Association of sleep behaviour and pattern with the risk of glaucoma: a prospective cohort study in the UK Biobank

BMJ Open. 2022 Nov 1;12(11):e063676. doi: 10.1136/bmjopen-2022-063676.


Objectives: Given the role of intraocular pressure in glaucoma, the patient's sleeping pattern might contribute to the development and progression of glaucoma. We performed a study to understand the association between sleep behaviours and glaucoma.

Design: Our study was a prospective cohort study.

Setting: This was a prospective cohort study in the UK Biobank. Self-reported data on five sleep behaviours were collected using a questionnaire at baseline. We identified four sleep patterns based on a cluster analysis of the sleep behaviours.

Participants: In the UK Biobank, 409 053 participants were recruited between 2006 and 2010 and followed for a diagnosis of glaucoma. We identified glaucoma as any hospital admission with a diagnosis of glaucoma, based on UK Biobank inpatient hospital data. Individuals who withdrew from the UK Biobank, or were diagnosed with glaucoma before recruitment, or had self-reported surgery or laser treatment for glaucoma, or had no information on sleep behaviors were excluded.

Primary and secondary outcome measures: We estimated hazard ratios (HRs) with 95% confidence intervals (CI) using Cox proportional hazards models to estimate the associations of different sleep behaviors, as well as identified sleep patterns, with the risk of glaucoma, adjusting for multiple confounders.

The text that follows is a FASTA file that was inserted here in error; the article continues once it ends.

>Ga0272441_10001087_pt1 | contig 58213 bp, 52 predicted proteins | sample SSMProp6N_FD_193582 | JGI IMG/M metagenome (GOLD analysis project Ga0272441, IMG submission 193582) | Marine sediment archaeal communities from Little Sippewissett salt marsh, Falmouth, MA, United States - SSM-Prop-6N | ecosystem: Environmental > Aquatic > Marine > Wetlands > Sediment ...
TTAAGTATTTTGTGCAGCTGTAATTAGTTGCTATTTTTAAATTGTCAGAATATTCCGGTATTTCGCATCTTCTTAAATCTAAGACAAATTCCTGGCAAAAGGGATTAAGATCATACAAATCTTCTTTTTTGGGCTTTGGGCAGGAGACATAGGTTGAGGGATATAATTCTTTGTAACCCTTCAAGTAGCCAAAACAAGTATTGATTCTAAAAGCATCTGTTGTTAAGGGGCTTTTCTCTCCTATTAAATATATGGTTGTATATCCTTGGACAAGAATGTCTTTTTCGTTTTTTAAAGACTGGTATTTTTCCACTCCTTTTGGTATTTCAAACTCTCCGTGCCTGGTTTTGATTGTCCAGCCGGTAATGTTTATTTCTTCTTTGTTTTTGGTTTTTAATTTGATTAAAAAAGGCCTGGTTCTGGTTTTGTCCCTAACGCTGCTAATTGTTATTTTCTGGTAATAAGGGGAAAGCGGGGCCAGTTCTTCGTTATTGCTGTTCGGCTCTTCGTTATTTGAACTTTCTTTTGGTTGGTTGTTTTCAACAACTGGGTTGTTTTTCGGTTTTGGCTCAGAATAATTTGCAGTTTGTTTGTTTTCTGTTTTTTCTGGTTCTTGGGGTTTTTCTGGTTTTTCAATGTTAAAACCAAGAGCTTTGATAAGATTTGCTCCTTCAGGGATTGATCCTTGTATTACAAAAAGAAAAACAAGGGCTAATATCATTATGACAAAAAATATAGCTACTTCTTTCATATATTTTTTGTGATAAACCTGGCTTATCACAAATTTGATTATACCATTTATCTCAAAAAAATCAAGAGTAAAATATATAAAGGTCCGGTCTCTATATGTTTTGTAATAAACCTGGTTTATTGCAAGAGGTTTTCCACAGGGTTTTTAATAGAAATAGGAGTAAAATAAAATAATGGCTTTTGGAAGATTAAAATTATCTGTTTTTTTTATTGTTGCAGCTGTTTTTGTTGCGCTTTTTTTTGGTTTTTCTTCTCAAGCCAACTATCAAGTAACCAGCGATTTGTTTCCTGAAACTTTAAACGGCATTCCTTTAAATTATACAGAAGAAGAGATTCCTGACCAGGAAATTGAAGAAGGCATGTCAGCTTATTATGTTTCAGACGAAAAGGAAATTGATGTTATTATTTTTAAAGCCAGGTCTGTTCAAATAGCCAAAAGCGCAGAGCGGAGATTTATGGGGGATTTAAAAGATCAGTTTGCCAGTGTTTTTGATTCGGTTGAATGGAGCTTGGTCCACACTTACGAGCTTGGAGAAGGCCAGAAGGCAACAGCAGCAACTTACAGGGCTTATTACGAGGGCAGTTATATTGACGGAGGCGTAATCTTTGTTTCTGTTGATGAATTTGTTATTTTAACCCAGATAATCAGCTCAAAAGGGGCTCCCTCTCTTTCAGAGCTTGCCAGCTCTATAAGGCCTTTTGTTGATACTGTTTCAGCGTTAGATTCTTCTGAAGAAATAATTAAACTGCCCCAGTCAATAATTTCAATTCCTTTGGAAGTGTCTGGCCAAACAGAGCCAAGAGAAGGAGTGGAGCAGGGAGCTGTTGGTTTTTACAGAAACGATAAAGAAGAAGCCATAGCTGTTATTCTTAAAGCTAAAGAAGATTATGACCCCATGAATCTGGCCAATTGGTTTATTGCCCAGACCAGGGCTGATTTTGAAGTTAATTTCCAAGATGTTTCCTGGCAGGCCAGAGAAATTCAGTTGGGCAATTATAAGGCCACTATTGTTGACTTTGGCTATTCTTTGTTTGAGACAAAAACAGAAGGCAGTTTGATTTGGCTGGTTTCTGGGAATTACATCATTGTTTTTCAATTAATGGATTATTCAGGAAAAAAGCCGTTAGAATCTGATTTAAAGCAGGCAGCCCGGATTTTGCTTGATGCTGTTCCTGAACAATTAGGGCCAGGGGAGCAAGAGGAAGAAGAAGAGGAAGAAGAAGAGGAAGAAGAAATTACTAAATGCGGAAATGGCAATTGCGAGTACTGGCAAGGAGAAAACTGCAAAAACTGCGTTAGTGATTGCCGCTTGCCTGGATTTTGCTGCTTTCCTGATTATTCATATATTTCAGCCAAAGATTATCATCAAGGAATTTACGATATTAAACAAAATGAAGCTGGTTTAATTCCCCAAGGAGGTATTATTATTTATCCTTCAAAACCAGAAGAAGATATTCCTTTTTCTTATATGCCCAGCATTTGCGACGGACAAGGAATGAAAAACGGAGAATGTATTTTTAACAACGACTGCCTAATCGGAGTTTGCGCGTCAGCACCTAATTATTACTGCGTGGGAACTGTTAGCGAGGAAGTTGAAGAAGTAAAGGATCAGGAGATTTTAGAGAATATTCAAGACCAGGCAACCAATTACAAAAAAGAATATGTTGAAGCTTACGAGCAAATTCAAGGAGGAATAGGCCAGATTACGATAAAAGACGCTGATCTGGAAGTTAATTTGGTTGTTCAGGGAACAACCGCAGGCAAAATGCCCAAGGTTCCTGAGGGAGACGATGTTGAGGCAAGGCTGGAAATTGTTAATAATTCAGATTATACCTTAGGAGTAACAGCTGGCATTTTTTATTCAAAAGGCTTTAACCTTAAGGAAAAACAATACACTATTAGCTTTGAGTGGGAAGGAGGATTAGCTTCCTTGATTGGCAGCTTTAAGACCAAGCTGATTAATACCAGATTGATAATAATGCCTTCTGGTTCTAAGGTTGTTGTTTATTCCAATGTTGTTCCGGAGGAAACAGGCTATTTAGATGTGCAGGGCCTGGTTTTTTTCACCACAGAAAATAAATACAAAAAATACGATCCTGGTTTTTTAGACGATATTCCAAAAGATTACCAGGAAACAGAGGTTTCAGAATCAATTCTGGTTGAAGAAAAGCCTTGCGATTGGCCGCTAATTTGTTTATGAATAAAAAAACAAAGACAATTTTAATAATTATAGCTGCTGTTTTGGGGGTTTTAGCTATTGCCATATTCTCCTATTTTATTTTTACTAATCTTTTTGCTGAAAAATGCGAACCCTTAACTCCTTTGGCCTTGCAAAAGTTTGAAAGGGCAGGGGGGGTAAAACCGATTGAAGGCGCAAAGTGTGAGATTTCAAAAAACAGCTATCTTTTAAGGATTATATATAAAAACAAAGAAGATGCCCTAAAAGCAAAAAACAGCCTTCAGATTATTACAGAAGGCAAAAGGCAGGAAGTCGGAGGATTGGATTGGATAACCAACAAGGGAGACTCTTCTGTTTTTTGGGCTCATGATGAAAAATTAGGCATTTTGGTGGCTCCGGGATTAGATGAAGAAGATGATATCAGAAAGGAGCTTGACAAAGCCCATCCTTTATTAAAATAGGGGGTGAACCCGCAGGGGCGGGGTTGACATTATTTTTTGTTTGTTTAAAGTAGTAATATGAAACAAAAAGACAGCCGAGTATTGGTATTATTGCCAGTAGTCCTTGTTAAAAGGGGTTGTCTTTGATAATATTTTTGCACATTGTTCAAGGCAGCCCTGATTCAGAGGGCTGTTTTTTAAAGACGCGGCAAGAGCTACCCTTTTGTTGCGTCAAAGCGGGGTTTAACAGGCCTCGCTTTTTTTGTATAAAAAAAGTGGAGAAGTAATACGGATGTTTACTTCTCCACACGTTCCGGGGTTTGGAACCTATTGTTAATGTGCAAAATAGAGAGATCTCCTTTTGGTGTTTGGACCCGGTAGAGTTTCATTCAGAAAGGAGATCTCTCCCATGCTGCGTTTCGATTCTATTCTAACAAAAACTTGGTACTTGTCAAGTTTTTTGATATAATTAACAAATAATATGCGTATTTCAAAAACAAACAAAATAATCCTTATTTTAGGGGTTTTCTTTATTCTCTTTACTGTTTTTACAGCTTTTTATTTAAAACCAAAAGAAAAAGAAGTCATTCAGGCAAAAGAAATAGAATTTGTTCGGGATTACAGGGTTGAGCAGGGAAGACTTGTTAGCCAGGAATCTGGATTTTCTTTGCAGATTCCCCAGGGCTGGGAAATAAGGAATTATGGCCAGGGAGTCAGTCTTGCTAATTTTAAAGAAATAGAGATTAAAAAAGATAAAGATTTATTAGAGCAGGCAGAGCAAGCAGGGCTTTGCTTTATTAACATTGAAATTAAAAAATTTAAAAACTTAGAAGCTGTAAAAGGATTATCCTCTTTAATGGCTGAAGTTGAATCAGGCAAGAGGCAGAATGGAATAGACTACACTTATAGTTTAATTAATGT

Results: Compared with individuals who had a healthy sleep pattern, an excess risk of any glaucoma was observed among individuals with snoring and daytime sleepiness (HR 1.11, 95% CI 1.03 to 1.19) or insomnia and short/long sleep duration (HR 1.13, 95% CI 1.06 to 1.20), but not late chronotype sleep pattern (HR 0.98, 95% CI 0.93 to 1.03).

Conclusion: Snoring, daytime sleepiness, insomnia, and short/long duration, individually or jointly, were all associated with the risk of glaucoma. These findings underscore the need for sleep intervention for individuals at high risk of glaucoma as well as potential ophthalmologic screening among individuals with chronic sleep problems for glaucoma prevention.

Keywords: epidemiology; glaucoma; sleep medicine.

Publication types

  • Research Support, Non-U.S. Gov't

MeSH terms

  • Biological Specimen Banks
  • Disorders of Excessive Somnolence*
  • Glaucoma*
  • Humans
  • Prospective Studies
  • Sleep
  • Sleep Initiation and Maintenance Disorders*
  • Sleep Wake Disorders*
  • Snoring
  • United Kingdom